A few Raspberry Pi tricks when using it in a digital signage or exhibition installation

Having worked with and used Raspberry Pi for a few different use cases, I have learned a few smart configurations to make them extra useful as digital signage installations or backstage computers in professional exhibitions at work. Here are three such use cases.

Make the Pi automatically open a webpage in kiosk mode after booting

This is very handy for multiple uses. I have setup exhibitions that display an interactive web page in kiosk mode and digital signage screens just to display web content. In both cases I have made the Pi automatically start up Chromium in such a mode that it cannot be exited or messed with by using touch. Also no warning or pop up messages that annoy the user. I also made the mouse cursor hide when not used.

Exhibition at Spaceship Aurora, Andøya Space

To do this, add two files in the following folder: /home/pi/.config/autostart. The first file will take care of the mouse cursor: unclutterAuto.desktop. Add the following lines and save:

[Desktop Entry]
Exec=unclutter -idle 0.1

If the unclutter program is not installed, do so with

$ apt install unclutter

The next file, chromiumAuto.desktop will make Chromium start automatically.

[Desktop Entry]
Exec=chromium-browser --disable-features=TranslateUI --disable --disable-translate --disable-save-password-bubbl
e --disable-infobars --disable-suggestions-service --kiosk --noerrors --disable-session-crashed-bubble --incogni
to "https://yoursitetobeopened.com"

Automatically reboot the pi when network connection is lost

At home I have a small homebuilt box with a monitor and a Pi that displays the current weather and datetime, as well as the weather forecast for the next five days. This is placed next to the front door. When you have four kids in kindergarten and school, it is very handy to have that information easily available in the morning.

Homemade weather and time monitor at home.

Sometimes this Pi seem to go offline and not getting up again. Perhaps all the bad weather has caused the Pi to be depressed, I don’t know. But to solve this, I installed Watchdog, which can look out for connection loss and reboot the Pi in an attempt to get up again. Install like this:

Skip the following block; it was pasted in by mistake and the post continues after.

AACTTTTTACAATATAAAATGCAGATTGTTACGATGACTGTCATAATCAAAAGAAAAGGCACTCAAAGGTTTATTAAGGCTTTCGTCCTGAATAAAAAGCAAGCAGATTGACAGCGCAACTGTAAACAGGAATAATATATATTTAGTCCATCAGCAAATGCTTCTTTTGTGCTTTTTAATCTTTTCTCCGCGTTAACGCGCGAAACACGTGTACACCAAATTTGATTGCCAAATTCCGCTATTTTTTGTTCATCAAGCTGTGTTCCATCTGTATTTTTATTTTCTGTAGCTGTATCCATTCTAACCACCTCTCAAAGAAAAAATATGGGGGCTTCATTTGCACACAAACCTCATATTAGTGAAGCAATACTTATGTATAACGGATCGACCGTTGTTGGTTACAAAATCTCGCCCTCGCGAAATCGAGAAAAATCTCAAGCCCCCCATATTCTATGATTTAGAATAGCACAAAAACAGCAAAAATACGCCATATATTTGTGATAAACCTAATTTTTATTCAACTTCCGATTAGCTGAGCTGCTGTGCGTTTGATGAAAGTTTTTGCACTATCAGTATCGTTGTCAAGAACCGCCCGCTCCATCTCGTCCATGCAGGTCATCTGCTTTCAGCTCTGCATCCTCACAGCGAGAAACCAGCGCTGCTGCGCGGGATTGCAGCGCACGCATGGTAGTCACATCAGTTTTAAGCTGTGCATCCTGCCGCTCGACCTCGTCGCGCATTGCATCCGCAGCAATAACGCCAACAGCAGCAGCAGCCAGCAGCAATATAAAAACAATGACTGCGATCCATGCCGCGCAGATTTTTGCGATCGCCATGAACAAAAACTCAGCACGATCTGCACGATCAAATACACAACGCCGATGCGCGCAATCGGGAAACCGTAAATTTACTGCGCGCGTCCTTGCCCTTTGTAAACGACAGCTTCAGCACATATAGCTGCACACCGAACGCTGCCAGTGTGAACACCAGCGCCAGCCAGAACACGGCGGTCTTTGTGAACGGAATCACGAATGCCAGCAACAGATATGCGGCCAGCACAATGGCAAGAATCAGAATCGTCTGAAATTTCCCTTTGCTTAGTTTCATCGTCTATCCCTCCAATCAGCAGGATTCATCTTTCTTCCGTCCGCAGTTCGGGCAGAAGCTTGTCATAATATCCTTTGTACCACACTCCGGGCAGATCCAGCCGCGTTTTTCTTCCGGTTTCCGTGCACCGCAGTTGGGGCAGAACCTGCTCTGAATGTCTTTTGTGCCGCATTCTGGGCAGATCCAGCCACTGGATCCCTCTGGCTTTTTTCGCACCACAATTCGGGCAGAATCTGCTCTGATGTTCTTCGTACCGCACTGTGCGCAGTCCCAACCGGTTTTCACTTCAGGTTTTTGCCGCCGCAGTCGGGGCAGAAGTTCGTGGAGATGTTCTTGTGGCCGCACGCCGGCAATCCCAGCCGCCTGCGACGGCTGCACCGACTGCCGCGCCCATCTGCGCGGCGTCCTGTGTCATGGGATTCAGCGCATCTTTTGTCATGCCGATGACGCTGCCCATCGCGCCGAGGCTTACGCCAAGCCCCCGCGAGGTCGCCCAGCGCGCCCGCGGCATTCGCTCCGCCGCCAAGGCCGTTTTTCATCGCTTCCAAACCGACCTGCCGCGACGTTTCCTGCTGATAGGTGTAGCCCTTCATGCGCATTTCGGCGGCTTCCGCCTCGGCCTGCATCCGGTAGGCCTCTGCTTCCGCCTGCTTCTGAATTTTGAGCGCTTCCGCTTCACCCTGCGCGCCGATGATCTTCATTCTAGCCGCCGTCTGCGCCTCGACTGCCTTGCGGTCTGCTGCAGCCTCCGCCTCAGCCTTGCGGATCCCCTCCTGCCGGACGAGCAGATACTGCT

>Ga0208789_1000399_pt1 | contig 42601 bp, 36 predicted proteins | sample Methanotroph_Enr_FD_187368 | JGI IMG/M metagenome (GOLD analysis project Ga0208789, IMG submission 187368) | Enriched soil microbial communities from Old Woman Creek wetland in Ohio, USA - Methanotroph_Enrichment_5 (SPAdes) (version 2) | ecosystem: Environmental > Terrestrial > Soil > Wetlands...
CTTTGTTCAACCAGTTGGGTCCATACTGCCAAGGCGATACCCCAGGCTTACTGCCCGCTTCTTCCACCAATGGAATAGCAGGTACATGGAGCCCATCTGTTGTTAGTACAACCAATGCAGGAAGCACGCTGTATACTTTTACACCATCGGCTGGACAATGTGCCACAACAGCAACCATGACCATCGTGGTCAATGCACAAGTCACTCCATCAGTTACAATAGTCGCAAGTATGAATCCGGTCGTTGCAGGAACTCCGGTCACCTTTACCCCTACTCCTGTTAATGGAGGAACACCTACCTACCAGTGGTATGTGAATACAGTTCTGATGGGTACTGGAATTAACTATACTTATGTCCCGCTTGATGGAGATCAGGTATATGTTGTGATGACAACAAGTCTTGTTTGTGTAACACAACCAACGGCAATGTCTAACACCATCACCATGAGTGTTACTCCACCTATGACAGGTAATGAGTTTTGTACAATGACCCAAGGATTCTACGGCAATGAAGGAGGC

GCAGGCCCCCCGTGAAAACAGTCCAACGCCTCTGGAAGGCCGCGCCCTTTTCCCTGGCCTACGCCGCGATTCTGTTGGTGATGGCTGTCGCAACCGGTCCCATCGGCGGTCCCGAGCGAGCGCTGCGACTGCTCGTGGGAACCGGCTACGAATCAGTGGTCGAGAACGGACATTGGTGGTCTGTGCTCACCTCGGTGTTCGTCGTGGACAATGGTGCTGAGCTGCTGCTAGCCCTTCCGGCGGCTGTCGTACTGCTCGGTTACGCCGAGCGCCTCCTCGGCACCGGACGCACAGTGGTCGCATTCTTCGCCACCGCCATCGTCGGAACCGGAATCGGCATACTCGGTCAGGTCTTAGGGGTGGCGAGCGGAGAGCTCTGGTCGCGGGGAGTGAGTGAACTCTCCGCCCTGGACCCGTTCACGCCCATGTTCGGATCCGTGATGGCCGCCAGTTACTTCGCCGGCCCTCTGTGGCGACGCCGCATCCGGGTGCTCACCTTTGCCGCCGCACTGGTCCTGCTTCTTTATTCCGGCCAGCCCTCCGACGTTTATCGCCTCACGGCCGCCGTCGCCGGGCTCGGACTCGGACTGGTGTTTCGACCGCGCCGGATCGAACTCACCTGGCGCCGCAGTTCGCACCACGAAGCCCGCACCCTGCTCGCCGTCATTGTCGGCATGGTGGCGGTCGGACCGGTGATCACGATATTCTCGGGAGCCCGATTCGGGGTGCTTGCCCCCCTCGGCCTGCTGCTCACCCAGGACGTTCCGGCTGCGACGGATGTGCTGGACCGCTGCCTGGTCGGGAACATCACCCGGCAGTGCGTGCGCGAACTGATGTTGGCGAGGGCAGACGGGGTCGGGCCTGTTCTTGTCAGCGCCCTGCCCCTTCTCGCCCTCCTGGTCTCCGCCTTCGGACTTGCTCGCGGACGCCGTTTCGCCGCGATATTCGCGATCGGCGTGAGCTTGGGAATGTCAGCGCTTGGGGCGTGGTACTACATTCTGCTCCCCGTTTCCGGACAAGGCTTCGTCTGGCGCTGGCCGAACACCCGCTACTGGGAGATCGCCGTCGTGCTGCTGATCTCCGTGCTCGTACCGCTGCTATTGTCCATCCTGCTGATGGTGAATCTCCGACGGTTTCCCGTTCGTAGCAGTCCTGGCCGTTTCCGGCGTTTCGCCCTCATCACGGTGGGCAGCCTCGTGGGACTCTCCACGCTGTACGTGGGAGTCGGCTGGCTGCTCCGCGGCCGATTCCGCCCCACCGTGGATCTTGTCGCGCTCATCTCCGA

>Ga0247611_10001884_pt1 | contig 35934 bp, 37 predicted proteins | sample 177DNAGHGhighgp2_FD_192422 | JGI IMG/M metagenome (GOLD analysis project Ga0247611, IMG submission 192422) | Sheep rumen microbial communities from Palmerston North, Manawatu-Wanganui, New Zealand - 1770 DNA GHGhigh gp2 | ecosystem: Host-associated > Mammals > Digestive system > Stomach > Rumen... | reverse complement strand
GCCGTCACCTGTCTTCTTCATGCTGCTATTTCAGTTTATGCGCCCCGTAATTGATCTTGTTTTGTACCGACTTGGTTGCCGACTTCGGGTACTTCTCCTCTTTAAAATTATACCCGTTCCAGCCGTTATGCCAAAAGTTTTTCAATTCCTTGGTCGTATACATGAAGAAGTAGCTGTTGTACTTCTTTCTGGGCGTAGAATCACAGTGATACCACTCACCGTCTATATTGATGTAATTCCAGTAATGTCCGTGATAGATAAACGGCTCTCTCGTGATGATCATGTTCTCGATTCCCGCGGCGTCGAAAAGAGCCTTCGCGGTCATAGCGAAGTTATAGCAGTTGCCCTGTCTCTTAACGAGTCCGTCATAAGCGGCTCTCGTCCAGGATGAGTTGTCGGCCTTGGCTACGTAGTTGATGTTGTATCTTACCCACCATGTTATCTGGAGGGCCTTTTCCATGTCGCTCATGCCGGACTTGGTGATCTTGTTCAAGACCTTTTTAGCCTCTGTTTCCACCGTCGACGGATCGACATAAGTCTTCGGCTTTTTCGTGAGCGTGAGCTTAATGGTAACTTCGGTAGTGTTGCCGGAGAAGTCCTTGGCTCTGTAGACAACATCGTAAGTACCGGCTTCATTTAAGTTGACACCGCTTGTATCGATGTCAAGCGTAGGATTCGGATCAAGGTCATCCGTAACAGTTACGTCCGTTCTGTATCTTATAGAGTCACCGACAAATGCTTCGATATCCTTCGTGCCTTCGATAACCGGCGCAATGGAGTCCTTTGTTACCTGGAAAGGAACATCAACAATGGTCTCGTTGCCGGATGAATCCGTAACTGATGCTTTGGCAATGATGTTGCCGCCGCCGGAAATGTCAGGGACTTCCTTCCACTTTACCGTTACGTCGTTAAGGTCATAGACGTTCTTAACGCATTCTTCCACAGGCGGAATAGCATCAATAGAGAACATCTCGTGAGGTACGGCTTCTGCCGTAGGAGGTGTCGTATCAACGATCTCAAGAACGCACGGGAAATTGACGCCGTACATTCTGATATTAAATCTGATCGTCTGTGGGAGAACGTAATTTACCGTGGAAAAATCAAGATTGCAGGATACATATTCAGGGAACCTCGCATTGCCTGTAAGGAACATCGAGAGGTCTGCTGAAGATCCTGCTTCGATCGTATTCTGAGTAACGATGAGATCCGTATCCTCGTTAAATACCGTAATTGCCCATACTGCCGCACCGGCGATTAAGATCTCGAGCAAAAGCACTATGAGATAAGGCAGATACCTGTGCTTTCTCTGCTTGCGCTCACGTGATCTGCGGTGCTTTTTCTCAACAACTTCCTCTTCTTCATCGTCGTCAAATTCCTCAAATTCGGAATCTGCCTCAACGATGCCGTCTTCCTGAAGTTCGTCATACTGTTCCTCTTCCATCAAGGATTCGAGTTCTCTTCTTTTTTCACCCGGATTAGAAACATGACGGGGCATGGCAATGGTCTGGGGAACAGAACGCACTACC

$ sudo apt install watchdog

Then, edit the config file /etc/watchdog.conf and add at the end these lines:

ping-count = 5 # ping 5 times
ping = # ping test destination IP address
interval = 20 # perform watchdog checks every 20 seconds

These lines says as the comments on each line that Watchdog will every 20 second, ping five a chosen IP address (in my case the router) five times. If this does not succeed, reboot the Pi.

I also have a line that sayd who to notify by email, but in order for that to work, you will have to set up the Pi to know how to do that. I will not go into that here. I now receive such a notification once a approximately once a week.

Make the attached monitor go off during nighttime automatically

Rasbian comes with a handy tool called vcgencmd, which can do a lot of things. One of the functionalities is to set the display power state. This means that we can send a command to the connected monitor over HDMI, for example to turn it off or on.

The command vcgencmd display_power 0 will turn it off and vcgencmd display_power 1 will turn it on.

I made a added a couple of lines in the crontab

$ crontab -e

0 0 * * * /home/pi/screenToggle.sh 0
0 6 * * * /home/pi/screenToggle.sh 1

to automatically turn off the monitor at midnight and on again at six in the morning. there is nobody awake anyway at that time, so no need for the monitor to stay on at night. I put the following contend into a BASH script called screenToggle.sh which takes 0 or 1 as argument.

vcgencmd display_power $1

I hope these commands and tips can be helpful. Feel free to contact me on Twitter if you have any questions.